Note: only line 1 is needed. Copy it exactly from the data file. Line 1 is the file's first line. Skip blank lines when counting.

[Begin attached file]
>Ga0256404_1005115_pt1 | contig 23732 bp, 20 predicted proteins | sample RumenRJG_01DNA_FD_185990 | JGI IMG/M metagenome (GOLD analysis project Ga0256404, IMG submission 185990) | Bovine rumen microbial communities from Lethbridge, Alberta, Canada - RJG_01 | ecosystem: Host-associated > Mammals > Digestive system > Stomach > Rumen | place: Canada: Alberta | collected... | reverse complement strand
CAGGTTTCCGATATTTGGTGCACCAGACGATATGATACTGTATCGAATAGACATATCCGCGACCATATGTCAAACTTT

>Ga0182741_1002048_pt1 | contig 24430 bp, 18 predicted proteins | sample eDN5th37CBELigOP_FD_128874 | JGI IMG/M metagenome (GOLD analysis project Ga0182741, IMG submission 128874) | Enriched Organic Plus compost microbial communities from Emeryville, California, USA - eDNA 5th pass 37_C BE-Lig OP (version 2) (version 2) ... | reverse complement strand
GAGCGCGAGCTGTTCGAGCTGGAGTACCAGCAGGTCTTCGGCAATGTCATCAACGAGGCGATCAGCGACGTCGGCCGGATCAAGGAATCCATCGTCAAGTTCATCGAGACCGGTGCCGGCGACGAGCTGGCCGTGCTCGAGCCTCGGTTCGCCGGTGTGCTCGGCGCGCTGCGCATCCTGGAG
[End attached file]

>Ga0256404_1005115_pt1 | contig 23732 bp, 20 predicted proteins | sample RumenRJG_01DNA_FD_185990 | JGI IMG/M metagenome (GOLD analysis project Ga0256404, IMG submission 185990) | Bovine rumen microbial communities from Lethbridge, Alberta, Canada - RJG_01 | ecosystem: Host-associated > Mammals > Digestive system > Stomach > Rumen | place: Canada: Alberta | collected... | reverse complement strand